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The Middle East as Seen Through Foreign Eyes

Antiquity to the Nineteenth Century

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Rosetta Stone

Rosetta Stone

The campaign against Egypt and Syria launched by the French general Napoleon Bonaparte in 1798 CE had strategic and geopolitical motives: to tie North Africa and the Levant more closely to the economies of continental Europe, and to hinder the development of British colonial power beyond the Mediterranean, especially in India. The campaign failed disastrously to accomplish these aims. But Napoleon’s invading force was accompanied by a corps of 160 “savants,” imitating the scholars who accompanied Alexander the Great. Decades after the military catastrophe that cost so many lives, these scholars produced a detailed thirty-seven-volume account of Egyptian geography, topography, languages, society, and monuments that surpassed every earlier account of exploration and research in the East.

One of the items that these French savants found was the Rosetta Stone, a stele with a royal decree recorded in two Egyptian scripts and in Greek. The Egyptian scripts were not yet deciphered, but the Greek could be read. This was the key to the decipherment of ancient Egyptian scripts, accomplished by Jean-François Champollion (1790-1832 CE) and others. This decipherment opened the records of Egyptian history stretching back for almost four thousand years.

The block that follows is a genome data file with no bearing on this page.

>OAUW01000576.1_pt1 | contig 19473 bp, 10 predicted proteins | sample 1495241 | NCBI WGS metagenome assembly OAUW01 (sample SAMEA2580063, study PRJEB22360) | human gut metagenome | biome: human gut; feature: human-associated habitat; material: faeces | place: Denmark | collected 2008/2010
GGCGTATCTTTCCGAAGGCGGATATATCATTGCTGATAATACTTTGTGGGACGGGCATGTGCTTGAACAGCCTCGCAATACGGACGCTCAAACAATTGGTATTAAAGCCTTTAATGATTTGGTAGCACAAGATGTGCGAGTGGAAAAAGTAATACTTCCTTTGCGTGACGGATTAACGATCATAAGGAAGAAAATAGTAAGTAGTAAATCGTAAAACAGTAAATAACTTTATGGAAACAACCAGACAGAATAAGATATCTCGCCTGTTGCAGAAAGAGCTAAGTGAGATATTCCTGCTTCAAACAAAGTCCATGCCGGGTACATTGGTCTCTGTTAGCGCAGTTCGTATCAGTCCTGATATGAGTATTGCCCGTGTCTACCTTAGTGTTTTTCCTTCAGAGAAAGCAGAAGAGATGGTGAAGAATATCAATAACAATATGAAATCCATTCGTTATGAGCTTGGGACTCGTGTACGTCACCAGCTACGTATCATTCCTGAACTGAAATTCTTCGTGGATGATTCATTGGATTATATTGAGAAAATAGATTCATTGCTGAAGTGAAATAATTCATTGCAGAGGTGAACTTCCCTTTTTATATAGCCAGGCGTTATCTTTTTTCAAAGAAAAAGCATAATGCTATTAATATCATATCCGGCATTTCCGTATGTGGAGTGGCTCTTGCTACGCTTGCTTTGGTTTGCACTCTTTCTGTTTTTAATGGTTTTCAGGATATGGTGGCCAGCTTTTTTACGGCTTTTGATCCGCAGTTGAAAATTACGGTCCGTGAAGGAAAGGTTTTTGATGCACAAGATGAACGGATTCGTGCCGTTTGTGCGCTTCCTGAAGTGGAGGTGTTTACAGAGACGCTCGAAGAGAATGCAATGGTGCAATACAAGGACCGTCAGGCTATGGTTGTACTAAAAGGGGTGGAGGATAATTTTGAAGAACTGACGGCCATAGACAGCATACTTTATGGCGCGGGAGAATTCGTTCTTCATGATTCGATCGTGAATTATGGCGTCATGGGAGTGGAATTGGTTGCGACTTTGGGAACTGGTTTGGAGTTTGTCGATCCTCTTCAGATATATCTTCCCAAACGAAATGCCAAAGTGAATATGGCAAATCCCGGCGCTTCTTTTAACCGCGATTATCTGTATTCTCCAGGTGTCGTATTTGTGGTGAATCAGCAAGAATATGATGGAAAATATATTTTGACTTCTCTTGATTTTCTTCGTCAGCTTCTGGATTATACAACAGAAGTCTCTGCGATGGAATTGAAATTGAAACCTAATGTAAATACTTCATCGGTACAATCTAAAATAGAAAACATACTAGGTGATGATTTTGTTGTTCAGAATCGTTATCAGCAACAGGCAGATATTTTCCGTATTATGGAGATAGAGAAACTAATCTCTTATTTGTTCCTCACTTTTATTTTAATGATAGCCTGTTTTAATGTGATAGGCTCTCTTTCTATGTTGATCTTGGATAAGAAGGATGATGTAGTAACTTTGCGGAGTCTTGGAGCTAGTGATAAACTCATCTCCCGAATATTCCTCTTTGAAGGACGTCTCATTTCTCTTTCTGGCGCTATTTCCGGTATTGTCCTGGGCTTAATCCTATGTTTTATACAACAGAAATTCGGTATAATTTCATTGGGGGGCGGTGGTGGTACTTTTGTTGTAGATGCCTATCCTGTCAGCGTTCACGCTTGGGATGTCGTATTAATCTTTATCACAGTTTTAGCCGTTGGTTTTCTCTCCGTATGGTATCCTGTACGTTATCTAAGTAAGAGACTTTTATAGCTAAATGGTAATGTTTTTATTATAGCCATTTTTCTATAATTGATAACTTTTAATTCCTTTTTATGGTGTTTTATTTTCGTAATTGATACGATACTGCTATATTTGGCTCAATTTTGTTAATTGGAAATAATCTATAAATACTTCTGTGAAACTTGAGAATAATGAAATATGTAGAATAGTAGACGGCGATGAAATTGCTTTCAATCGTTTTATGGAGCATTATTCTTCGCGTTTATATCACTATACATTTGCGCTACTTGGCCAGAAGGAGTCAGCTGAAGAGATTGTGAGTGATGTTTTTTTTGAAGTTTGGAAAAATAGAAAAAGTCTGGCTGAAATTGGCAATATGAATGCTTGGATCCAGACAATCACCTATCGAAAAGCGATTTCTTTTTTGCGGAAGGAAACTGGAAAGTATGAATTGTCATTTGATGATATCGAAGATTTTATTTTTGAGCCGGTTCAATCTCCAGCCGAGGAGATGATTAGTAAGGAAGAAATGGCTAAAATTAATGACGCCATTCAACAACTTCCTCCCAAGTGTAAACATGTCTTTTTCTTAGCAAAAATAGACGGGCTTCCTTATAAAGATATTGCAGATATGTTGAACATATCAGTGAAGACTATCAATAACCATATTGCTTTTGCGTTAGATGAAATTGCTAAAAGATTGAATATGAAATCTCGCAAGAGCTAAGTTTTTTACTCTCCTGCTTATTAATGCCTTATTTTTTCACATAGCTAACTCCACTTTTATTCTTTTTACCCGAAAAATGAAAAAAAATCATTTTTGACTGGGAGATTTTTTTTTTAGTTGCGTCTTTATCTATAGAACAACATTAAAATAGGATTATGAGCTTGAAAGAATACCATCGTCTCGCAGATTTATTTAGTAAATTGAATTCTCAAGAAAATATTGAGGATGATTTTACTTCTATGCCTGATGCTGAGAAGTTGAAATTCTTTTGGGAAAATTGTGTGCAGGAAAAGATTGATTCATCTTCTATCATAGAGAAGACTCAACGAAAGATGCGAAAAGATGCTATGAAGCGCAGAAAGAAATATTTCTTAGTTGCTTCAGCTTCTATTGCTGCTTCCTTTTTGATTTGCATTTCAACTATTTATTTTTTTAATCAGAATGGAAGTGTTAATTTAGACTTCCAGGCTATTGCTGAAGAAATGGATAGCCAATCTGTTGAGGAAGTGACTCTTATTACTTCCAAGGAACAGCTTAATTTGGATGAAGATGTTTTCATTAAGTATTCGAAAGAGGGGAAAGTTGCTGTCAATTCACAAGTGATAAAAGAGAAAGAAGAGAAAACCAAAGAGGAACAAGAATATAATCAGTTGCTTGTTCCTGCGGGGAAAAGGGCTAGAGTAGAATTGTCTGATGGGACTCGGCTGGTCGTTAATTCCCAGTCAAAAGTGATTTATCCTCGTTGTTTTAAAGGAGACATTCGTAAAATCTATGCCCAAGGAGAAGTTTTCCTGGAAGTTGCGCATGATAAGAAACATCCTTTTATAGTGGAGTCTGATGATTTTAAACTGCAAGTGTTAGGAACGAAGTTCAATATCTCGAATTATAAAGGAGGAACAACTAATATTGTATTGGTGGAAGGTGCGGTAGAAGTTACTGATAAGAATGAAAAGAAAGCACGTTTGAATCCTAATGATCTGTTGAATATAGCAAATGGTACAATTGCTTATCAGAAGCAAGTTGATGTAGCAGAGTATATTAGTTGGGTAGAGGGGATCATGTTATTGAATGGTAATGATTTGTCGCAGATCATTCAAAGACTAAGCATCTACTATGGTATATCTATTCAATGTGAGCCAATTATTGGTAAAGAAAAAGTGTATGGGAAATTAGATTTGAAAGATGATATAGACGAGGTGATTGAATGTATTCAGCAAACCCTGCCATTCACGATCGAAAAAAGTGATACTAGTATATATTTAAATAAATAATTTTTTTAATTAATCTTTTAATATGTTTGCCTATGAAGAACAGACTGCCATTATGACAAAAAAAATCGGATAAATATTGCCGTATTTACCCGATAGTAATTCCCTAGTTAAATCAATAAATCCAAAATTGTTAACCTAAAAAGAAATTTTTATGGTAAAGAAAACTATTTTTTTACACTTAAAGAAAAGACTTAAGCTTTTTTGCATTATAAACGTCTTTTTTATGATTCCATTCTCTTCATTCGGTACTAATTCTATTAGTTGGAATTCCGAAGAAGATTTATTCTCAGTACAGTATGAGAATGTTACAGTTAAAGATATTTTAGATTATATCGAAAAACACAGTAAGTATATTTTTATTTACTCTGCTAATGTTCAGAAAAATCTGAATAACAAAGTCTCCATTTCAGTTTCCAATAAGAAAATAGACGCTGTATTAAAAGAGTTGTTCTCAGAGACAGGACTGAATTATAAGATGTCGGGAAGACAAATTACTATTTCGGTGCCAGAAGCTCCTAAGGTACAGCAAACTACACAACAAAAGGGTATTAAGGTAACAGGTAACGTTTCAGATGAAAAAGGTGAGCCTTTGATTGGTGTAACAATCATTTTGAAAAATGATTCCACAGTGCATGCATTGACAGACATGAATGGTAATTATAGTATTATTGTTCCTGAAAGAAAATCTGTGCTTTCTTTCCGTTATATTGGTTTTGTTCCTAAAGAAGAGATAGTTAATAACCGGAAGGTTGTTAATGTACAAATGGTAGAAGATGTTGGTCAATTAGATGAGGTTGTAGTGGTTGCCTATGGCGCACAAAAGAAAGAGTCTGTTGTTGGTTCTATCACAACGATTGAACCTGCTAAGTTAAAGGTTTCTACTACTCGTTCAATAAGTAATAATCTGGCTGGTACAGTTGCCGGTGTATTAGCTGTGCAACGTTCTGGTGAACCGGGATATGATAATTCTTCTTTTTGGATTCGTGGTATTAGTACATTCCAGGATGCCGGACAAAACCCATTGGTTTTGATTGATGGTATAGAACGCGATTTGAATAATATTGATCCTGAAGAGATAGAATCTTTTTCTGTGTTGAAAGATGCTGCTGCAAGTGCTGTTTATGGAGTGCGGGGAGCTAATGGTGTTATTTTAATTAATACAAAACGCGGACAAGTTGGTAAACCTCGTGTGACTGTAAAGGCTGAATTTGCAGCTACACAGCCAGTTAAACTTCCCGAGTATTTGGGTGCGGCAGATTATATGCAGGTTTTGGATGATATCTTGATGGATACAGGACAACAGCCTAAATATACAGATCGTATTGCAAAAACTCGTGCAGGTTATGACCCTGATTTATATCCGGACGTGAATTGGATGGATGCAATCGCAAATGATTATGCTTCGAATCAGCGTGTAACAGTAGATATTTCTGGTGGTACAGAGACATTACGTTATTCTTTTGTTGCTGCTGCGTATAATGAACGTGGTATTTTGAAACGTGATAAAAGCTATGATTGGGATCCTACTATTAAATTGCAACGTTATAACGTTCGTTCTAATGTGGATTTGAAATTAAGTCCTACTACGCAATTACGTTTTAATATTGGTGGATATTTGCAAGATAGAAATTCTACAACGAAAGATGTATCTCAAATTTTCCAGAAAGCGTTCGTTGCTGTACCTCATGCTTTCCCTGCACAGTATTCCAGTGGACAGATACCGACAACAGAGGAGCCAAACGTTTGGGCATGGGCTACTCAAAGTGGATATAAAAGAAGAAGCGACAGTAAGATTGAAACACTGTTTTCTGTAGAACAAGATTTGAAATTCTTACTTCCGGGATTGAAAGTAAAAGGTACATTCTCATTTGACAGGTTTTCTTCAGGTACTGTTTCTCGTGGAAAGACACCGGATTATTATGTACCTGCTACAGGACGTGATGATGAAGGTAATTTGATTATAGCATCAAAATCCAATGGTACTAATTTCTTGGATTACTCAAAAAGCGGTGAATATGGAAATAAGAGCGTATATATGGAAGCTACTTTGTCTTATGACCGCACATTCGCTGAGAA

After the British helped drive the French armies out of Egypt, the Rosetta Stone was among the trophies of victory. It is now displayed in the British Museum, where visitors are provoked to ask who, if anybody, owns this key to the heritage of ancient Egypt.

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